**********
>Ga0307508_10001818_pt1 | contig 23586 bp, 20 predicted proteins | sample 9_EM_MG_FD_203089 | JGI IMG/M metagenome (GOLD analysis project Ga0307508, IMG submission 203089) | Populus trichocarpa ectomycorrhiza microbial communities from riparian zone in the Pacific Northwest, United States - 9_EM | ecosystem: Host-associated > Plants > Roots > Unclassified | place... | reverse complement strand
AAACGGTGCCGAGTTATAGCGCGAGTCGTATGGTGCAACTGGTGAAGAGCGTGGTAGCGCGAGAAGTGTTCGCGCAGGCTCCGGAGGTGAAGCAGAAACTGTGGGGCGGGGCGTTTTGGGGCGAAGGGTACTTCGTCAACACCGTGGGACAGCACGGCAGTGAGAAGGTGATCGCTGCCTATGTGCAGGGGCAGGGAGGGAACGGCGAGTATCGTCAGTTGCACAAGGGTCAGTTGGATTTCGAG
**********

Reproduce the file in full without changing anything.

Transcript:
>Ga0307508_10001818_pt1 | contig 23586 bp, 20 predicted proteins | sample 9_EM_MG_FD_203089 | JGI IMG/M metagenome (GOLD analysis project Ga0307508, IMG submission 203089) | Populus trichocarpa ectomycorrhiza microbial communities from riparian zone in the Pacific Northwest, United States - 9_EM | ecosystem: Host-associated > Plants > Roots > Unclassified | place... | reverse complement strand
AAACGGTGCCGAGTTATAGCGCGAGTCGTATGGTGCAACTGGTGAAGAGCGTGGTAGCGCGAGAAGTGTTCGCGCAGGCTCCGGAGGTGAAGCAGAAACTGTGGGGCGGGGCGTTTTGGGGCGAAGGGTACTTCGTCAACACCGTGGGACAGCACGGCAGTGAGAAGGTGATCGCTGCCTATGTGCAGGGGCAGGGAGGGAACGGCGAGTATCGTCAGTTGCACAAGGGTCAGTTGGATTTCGAG